I was quite surprised when I got a friend request from a certain ‘Minister Zita Okaikoi’ on facebook. Initially, I thought it was a prank and so I just decided to ignore it. I wondered: “Even if she’s really the one, would she be so vain to add ‘Minister’ to her name?” So I decided to neither reject nor accept the request. Then to my surprise, I heard on radio a few hours later that the friend request was from the real Zita: our very own information minister.

A few months ago, I predicted that she wouldn’t stay in that position for long. She’s proved me wrong. She’s kept her job much longer than I thought. She should invite me over to come and eat humble pie. But she can’t and she won’t.

For the past six months or so, Zita has been information minister in all but name. She has been the ‘quietest’ information minister we’ve seen in this country in at least 10 years. Through a very cunning use of the management principles of delegation, Zita’s deputies have been the ones often on hand to answer all the difficult questions, explaining government policy, parrying criticism and sometimes defending the indefensible – which is what information ministers are supposed to do, right?

On the few occasions I’ve heard Zita granting interviews it’s been mostly on issues that exert the least pressure on her cerebral membranes. These included the routes Barack Obama was to use on his recent visit and the programme of activities for that visit. When Obama left she was on radio explaining why she broke all protocol to use her phone to take pictures of the visiting superstar president.

If Zita hadn’t indulged in excessive delegation, I have no doubt in my mind that she would have been one of the first ministers to be ditched by President Mills. But she’s done what she needs to do to survive and that’s why she hasn’t baked any humble cake for me to yet. Even if she did, I won’t eat it.

In six months, she’s never granted an interview on any of the pressing issues that have come up under the Mills administration. Until she does that and comes out unscathed, I will continue to hold the view that she’s not cut out for the job of information minister and that her appointment was a big mistake.

But then I would be happy if she proves me wrong. That’s why I welcome her decision sign up on facebook, where her current profile picture is Ghana’s Coat of Arms.

“As times move on we would also move with the times to meet the needs of people,” she says. “There is a very young constituency out there who have needs to be addressed.”

She says she would be online for two hours every Friday morning, chatting with her facebook friends and responding to their questions. It’s a very good idea. But it serves Zita more than the national interest.

If she can’t grant radio interviews, at least she can answer questions on the internet – or get someone to do it for her. She will also cite these ‘interactions’ on facebook as her own innovative approach to engaging with Ghanaians. This might make it even into the books of the World Bank and the IMF, who will speak of Ghana as a country where ministers are actively using the internet to engage with the citizenry.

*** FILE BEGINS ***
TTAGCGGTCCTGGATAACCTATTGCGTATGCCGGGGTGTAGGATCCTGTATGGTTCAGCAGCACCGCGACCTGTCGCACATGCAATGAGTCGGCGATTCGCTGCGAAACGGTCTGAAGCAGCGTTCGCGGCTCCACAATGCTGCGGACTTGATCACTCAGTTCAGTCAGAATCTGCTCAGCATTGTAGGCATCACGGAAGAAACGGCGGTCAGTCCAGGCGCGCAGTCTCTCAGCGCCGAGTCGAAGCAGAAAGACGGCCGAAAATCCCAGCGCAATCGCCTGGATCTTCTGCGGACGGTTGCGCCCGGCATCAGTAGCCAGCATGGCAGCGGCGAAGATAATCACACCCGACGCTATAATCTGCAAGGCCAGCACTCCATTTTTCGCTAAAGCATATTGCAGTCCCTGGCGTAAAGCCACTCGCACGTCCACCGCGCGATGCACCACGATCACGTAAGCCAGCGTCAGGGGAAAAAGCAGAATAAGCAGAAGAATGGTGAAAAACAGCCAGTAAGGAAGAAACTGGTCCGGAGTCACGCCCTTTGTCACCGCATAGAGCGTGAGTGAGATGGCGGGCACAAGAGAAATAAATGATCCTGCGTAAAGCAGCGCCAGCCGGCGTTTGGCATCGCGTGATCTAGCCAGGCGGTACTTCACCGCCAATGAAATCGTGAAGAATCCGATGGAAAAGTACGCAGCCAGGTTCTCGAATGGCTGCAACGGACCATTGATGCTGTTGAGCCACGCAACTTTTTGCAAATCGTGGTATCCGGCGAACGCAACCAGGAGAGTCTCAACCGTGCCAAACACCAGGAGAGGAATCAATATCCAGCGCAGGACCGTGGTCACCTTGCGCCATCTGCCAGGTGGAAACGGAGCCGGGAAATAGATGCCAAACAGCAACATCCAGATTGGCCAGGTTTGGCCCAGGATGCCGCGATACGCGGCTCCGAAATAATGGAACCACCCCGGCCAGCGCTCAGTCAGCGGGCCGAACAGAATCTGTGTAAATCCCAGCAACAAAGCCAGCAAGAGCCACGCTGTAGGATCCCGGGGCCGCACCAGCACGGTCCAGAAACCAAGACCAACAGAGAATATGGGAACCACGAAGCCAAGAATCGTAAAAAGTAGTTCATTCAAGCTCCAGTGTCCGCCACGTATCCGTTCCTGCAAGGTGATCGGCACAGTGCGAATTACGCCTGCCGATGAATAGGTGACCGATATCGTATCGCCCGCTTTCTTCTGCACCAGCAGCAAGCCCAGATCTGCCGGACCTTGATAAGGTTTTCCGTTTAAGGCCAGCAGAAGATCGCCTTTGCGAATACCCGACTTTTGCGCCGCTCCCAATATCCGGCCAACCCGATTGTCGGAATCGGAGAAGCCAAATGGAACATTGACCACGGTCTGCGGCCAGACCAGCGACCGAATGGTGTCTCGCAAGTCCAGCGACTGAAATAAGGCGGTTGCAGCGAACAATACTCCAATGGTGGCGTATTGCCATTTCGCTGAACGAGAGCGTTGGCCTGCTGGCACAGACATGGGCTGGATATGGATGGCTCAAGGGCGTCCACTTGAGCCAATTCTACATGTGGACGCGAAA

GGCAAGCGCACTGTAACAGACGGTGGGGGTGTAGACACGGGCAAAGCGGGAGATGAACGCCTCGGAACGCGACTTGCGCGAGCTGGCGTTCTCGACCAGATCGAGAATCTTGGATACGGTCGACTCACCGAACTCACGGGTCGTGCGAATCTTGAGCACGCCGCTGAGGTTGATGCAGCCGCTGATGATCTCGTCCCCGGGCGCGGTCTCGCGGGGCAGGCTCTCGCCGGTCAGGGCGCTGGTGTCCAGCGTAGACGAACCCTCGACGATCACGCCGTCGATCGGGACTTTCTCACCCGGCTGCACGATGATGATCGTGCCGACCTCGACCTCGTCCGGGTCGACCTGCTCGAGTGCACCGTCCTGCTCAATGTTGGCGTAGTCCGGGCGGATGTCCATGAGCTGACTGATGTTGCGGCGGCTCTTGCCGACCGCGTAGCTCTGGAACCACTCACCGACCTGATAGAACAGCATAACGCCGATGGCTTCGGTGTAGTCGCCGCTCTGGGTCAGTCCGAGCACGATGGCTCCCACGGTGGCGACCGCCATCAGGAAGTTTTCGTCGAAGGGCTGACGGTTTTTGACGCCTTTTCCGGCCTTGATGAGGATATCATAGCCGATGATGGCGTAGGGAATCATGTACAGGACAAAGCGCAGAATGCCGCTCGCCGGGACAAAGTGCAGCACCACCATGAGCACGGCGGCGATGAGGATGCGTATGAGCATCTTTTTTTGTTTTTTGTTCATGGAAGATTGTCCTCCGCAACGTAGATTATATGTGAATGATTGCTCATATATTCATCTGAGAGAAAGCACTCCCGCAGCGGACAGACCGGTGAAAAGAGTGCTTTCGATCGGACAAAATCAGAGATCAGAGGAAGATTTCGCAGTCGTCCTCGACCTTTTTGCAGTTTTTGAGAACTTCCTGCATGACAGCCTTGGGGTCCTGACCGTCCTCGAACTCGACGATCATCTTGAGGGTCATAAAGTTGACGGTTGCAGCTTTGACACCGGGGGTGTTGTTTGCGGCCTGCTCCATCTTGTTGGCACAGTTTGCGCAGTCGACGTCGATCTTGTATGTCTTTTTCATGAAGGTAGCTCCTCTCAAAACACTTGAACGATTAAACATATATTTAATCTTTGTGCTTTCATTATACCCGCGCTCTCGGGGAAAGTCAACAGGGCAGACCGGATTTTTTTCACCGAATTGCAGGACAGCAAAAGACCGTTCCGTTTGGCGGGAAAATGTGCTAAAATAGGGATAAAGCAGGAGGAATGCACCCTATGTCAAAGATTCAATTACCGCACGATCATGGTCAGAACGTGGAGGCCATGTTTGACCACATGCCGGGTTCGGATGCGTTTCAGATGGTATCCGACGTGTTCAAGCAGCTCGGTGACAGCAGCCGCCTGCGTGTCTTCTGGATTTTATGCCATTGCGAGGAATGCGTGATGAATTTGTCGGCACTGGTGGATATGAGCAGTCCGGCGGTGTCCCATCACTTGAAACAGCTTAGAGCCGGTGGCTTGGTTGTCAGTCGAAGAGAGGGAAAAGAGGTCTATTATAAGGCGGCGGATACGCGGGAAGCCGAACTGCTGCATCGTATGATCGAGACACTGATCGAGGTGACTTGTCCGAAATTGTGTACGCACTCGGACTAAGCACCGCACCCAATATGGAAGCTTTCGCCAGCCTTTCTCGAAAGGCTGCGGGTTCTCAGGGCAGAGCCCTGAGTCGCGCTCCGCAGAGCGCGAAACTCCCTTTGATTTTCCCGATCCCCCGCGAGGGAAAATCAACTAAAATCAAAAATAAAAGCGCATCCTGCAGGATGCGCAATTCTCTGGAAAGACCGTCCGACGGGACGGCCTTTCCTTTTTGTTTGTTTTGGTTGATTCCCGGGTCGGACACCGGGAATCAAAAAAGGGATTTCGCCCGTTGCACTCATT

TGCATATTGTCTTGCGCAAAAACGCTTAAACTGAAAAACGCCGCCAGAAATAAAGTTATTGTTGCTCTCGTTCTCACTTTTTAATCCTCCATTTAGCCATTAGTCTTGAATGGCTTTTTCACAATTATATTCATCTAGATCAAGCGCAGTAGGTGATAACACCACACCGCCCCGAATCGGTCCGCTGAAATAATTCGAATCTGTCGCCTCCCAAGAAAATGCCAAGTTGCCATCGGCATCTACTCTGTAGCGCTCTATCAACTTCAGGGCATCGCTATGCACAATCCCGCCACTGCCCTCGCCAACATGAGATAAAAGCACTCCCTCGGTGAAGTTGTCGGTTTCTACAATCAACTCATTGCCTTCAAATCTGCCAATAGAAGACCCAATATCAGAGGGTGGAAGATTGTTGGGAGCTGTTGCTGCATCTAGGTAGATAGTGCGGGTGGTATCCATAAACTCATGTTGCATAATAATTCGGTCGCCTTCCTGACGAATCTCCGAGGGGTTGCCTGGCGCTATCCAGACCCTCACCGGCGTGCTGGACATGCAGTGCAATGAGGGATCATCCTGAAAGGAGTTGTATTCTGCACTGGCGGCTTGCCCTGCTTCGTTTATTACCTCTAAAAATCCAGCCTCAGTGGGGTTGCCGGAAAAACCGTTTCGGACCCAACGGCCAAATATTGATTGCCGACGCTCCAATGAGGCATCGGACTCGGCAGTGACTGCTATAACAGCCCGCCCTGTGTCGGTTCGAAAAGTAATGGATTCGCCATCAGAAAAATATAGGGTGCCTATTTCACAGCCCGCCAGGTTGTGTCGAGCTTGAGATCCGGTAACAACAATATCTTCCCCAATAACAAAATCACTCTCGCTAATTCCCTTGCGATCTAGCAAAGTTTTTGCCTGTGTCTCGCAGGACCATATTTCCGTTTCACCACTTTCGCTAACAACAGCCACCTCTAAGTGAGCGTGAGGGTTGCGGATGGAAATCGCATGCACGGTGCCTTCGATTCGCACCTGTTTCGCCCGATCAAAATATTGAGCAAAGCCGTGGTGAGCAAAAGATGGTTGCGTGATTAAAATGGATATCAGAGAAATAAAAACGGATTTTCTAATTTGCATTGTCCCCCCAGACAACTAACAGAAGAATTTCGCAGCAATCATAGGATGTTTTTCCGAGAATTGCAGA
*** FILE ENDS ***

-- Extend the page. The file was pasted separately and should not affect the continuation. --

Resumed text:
With the move to facebook, she will also be able to parry criticisms that she’s been avoiding the tough issues. “I am on facebook, answering all sorts of questions,” she would say.

But the fact remains that this is not exactly new. Trade Minister, Hannah Tetteh, has been my friend on facebook for a long time. I have an occasional argument with her over all sorts of issues. Samuel Okudzeto-Ablakwa, Zita’s deputy is also on my facebook friends list. I know he engages his friends in discussions on government policy and pertinent national issues.

But facebook is not the place for a minister to well and truly engage with the citizenry. No politician on earth utilises social networking like Barack Obama does. Yet, he grants interviews and addresses news conferences and town hall meetings. He knows that facebook is not enough – even in America where almost everyone has internet access in their pockets.

In Ghana, where most people don’t have access to decent toilet facilities, the internet is a luxury for a privileged few. But radio is not. Radio is available everywhere. The two hours she intends to spend on facebook, interacting with a few thousand people, could be better spent on radio interacting with millions from Axim to Zabzugu. If Zita wants to regularly interact with people she should start granting radio interviews, at the very least, on the networks of the state broadcaster – which she is supposed to be managing, by the way. During such interviews people will be encouraged to call in to put all their questions and issues before her.

If Zita, however, insists on using facebook, we should understand. Facebook is safe. And for Zita, the rule has always been to play it safe. Facebook provides anonymity. We will never know who we are actually interacting with. You might think it’s Zita but it could be Okudzeto-Ablakwa or Agyenim-Boateng. Also, on facebook, you can decide to ignore some questions and no one (except the one asking) will notice. And on facebook, you don’t need to think on your feet, which is obviously a very risky thing for Zita to do.

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